Without a doubt one of the the most common discussions I hear in hiking circles both on-trail as well as in online forums is what type of footwear should I be wearing? While this discussion includes questions around footwear brands, by far the most common discussion is should I be wearing trail runners or should I be wearing boots?
In the past the response to this question would have been a shorter and simpler discussion but these days with such a huge range of footwear styles and models available on the market, the answer isn’t a simple one and can be confusing particularly for newer hikers.
So what type of footwear should you be wearing?
When you start talking about hiking boots the picture that comes to mind is the big heavy leather things that have been around since Moses was a boy. Even going back as little as ten years this really was the stereotypical type of boot and by far the most common footwear you saw on the trail. Where the boot debate starts getting complex is that over recent years, the typical boot has been hybridised into four main categories.
The first category is the traditional heavy boot. These boots are made of leather or a synthetic leather-looking material and will vary in height but typically they sit above ankle height. They tend to be rigid in construction and have solid toes and heels providing supreme protection and support. In the case of the more expensive options they are typically comfortable offering good support to both your ankles and your feet. These are the heaviest of all types of hiking footwear; in fact my Scarpa SL Active boots weigh in at just over 2.1kg per pair (Size 14US).
This style of boot provides excellent protection in cold conditions keeping your feet warm and dry but the reverse is also the same in hot conditions with this type of footwear causing your feet to heat up and sweat. The other drawback with heavy boots is that when they get wet (e.g. river crossings) they take a long time to dry out.
While it’s a generalisation, this type of footwear is typically expensive to purchase upfront but will last for many years so when you compare price to lifespan they are very good value. You just have to be able to afford to buy them in the first place.
Scarpa SL Activ Boot. Big, heavy, expensive but bullet proof. They last for years. Without a doubt these are one of the best boots on the market and have been for many years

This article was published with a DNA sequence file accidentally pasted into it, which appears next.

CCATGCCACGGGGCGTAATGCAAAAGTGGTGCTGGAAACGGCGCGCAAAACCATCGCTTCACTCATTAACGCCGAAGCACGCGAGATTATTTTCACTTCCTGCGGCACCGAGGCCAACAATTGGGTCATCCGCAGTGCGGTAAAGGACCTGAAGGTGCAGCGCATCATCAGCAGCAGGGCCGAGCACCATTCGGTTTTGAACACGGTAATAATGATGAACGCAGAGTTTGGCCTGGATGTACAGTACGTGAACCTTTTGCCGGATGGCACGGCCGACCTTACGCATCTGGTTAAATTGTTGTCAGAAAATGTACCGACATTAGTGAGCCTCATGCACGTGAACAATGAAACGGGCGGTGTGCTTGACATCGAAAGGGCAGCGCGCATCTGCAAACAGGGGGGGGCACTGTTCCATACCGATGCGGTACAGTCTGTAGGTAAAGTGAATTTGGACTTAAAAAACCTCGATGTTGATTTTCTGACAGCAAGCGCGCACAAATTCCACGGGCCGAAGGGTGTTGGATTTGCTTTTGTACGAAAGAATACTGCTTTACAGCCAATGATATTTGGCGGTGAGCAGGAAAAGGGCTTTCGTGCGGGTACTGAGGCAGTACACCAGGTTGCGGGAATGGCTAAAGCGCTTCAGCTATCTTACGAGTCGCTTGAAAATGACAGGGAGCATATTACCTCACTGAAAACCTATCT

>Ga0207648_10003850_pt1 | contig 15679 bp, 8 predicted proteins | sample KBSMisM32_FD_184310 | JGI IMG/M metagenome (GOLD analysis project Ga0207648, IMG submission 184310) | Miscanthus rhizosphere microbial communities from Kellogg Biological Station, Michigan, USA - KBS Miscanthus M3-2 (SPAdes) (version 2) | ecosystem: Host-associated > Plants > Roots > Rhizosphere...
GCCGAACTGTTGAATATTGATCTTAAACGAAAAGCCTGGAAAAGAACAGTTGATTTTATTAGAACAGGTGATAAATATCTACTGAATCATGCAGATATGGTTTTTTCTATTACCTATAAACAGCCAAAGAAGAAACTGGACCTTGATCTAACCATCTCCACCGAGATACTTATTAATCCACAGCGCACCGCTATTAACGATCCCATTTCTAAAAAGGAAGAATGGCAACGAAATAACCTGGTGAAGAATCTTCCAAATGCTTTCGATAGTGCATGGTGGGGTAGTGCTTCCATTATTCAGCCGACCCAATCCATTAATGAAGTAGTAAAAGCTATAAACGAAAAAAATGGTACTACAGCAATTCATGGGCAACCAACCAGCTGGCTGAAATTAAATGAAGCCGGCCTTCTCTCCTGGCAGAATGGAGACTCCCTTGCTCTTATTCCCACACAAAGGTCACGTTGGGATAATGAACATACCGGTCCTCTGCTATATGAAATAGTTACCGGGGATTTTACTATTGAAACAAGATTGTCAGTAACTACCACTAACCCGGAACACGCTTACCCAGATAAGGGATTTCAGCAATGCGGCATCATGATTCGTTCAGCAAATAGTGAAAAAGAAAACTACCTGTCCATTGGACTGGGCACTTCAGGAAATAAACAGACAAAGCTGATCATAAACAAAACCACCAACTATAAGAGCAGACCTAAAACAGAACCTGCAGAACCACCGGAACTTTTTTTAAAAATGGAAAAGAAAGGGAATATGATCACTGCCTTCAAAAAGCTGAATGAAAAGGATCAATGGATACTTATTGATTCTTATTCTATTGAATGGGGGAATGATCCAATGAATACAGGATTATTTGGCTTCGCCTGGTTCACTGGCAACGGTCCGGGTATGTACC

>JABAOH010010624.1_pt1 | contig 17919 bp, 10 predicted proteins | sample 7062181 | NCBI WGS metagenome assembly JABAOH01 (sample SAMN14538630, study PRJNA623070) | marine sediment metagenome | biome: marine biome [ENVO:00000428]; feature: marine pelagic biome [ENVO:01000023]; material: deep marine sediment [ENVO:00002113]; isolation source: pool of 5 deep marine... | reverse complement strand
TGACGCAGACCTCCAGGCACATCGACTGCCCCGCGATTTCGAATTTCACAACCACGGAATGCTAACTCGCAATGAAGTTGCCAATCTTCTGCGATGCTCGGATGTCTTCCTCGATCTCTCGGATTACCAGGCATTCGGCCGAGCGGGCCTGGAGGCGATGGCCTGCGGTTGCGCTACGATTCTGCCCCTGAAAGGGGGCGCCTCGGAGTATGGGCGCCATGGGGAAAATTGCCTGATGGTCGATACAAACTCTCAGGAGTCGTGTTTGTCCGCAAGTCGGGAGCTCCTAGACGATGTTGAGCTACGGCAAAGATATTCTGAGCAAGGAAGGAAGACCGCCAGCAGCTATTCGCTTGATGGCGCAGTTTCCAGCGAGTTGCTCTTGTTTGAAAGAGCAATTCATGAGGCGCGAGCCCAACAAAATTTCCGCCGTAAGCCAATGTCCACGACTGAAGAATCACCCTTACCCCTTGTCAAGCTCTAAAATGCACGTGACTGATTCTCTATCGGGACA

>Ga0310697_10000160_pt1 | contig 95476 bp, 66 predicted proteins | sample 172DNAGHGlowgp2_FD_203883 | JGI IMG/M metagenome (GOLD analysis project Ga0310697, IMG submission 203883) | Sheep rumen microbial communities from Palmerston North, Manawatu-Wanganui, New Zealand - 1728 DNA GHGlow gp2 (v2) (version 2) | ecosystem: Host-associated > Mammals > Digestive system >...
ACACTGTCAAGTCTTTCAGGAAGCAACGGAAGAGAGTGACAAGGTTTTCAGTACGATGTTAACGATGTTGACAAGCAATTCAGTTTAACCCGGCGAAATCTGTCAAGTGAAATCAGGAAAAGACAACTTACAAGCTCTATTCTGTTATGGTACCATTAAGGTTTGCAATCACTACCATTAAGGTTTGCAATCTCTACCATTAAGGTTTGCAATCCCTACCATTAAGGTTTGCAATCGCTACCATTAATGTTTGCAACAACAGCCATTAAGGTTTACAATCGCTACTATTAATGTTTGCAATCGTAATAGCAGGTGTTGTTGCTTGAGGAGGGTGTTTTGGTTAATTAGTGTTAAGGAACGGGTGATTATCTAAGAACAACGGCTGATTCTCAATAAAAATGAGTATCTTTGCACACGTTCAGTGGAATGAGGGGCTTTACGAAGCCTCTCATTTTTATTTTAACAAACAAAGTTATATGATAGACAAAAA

Shifting down from the heavy grade leather boots is a version that at least in style looks almost the same. Rather than being made of a heavy grade leather, this second category is typically constructed of a suede leather upper. High quality versions of this style of boot are almost as durable as their heavy grade leather cousins but these tend to be lighter in weight, often more colourful and usually cheaper. I purchased this boot for use with snowshoes and found them to be very comfortable to wear. I tried on a few different brands and models and the Scarpa Scarpa ZG Trek GTX Men’s Boots were by far the best.
If I was purchasing just one boot I would choose this type of boot, in fact that’s just what I did. There are a large number of options in this style of boot from a large number of manufacturers. There will typically be one that will suit your needs.
Shifting down the boot scale are the ‘trail runner’ boots. This style of boot is essentially a trail runner that has been given a longer top that turns them into a boot. They fall into two categories. The first is a trail runner that has been extended with the boot version looking exactly the same as the lower cut version and feels the same apart from the higher top. The second option is where the trail runner has been made heavy and more durable and then given a higher top. Both of these versions are much lighter than the ‘real’ boots but lack the durability and the weight of their heavier cousins. Along with that, the cost of trail runner boots is more comparable to that of a low cut trail runner.